Cold snaps linger despite climate change
Keep a winter coat and mittens handy. A new climate analysis from scientists at Pacific Northwest National Laboratory and the University of Reading (UK) found that under climate warming, cold air outbreaks, or CAOs, are projected to continue over North America but less frequently. In a geographic swath stretching from Alaska and southwestern Canada to the northwestern and mid-western United States, the top five coldest historical events may still happen. Indeed, as humans, ecosystems, and societal infrastructures adapt to an average warmer climate, these findings show continued future challenges in coping with extreme cold events.
"Our research isolated the changes of future cold air outbreaks to changes in the mean, the variance, and the skewness of daily surface air temperature" said Dr. Yang Gao, postdoctoral researcher and atmospheric scientist at PNNL. "Our analysis identified processes that will regulate future CAOs and climate factors that conspire to produce a distinct spatial pattern of CAO changes in North America."
Even as the climate warms, cold air outbreaks may continue to impact certain regions in Earth's mid-to-high latitudes and the Arctic.
"Understanding which atmospheric and surface processes modulate the CAO changes can provide valuable insights on how, in a changing climate, those processes interact to influence climate extremes," said Dr. Ruby Leung, PNNL Laboratory Fellow, atmospheric scientist and corresponding author on the study. "This will then help us improve climate models to more faithfully capture those processes and improve our predictions."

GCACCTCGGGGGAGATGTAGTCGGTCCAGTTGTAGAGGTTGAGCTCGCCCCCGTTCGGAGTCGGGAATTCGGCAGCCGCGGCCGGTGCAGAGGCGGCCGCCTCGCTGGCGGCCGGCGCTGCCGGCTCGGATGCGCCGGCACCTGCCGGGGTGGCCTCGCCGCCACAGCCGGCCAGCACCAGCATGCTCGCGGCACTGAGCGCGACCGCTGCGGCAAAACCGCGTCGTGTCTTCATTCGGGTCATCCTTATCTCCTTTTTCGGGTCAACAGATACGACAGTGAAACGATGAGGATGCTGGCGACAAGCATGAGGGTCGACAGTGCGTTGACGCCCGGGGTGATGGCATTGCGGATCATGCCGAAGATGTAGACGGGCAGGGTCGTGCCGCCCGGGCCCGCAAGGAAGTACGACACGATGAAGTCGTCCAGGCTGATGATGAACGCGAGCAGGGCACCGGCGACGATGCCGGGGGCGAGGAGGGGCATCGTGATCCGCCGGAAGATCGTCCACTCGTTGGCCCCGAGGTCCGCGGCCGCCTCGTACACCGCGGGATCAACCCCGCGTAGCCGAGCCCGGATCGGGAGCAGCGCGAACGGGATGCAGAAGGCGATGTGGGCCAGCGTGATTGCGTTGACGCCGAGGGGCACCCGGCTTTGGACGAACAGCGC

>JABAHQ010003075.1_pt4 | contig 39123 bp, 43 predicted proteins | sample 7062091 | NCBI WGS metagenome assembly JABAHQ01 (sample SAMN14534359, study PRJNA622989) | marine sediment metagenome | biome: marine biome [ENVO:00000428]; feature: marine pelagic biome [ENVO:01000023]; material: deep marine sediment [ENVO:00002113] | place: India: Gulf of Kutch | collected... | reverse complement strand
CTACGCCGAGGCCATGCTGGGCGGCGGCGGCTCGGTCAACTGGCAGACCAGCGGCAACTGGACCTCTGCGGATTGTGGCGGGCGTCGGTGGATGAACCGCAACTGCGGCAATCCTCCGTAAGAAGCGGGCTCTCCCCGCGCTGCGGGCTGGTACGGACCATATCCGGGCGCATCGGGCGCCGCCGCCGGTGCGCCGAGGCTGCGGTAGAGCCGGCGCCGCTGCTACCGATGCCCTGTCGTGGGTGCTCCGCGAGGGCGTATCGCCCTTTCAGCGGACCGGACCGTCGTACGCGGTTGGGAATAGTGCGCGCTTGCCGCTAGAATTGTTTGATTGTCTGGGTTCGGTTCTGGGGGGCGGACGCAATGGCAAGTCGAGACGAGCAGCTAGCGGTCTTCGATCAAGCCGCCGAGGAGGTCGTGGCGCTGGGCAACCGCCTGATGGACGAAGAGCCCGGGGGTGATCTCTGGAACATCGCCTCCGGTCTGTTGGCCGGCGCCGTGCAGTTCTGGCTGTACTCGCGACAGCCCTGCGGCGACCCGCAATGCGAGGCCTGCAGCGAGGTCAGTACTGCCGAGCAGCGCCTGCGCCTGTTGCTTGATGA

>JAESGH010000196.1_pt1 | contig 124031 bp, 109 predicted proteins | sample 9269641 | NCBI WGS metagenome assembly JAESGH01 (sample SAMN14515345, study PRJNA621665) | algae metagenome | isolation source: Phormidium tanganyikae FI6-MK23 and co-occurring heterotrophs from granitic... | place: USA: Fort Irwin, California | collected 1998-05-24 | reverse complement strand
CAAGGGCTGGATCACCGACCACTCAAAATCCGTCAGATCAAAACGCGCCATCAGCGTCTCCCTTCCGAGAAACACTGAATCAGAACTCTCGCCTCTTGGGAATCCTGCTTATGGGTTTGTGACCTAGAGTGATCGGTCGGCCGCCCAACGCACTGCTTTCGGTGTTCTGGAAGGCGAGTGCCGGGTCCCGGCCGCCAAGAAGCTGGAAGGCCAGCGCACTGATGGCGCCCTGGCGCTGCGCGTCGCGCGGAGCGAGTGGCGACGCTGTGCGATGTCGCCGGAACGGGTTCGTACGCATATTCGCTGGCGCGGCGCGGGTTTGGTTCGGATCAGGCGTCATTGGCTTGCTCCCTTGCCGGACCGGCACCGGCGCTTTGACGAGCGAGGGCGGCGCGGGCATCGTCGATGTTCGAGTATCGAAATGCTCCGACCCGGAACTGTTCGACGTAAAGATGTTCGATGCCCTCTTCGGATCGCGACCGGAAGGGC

Cold air outbreaks may be more deadly than extreme heat spells. Certainly, they cause large economic losses through damages to crops, energy and other life-sustaining infrastructure. Looking at a large suite of climate simulations from multiple models allowed scientists in this study to identify common climate features that project cold air outbreaks in the future.
The PNNL-led research team analyzed model outputs from 26 global climate models used in the Intergovernmental Panel on Climate Change (IPCC) Fifth Assessment Report (AR5). Comparing the daily surface air temperature simulated for the present and future, they quantified the changes in CAO duration over North America. To determine what processes modulate CAO changes, they performed statistical analyses to isolate the contributions of changes from the mean, variance, and skewness of daily surface temperature to changes in CAO duration in the future. They compared the distinct spatial patterns of these changes to changes in large-scale circulation patterns such as atmospheric blocking and the equator-to-pole temperature gradients, as well as the spatial distribution of the 0oC isotherm, and sea ice and snow cover to identify factors that influence CAO events.
The team found that CAO changes in the future can be explained largely by the mean warming that reduced the chance of very cold temperatures. But, reduced variability of surface temperature due to amplified warming in the Arctic contributes as much as a 20% reduction of CAO from Alaska to the northeastern United States and eastern Canada. The changes of CAOs are also affected by changes in the skewness of surface air temperature, which are modulated by the frequency of atmospheric blocking and the melting of snow cover and sea ice as the climate warms.
These findings provide important insights on processes that influence cold extremes, with implications for human health, agriculture, energy, and other sectors of the society to climate extremes in the future.
The team will analyze a multi-model ensemble of global climate simulations to examine changes in extreme events such as heat waves and drought. Further, they will analyze their potential linkages with atmospheric blocking and other atmospheric circulation features and surface conditions, as the same features could have very different effects on climate extremes on the other end of the extreme spectrum.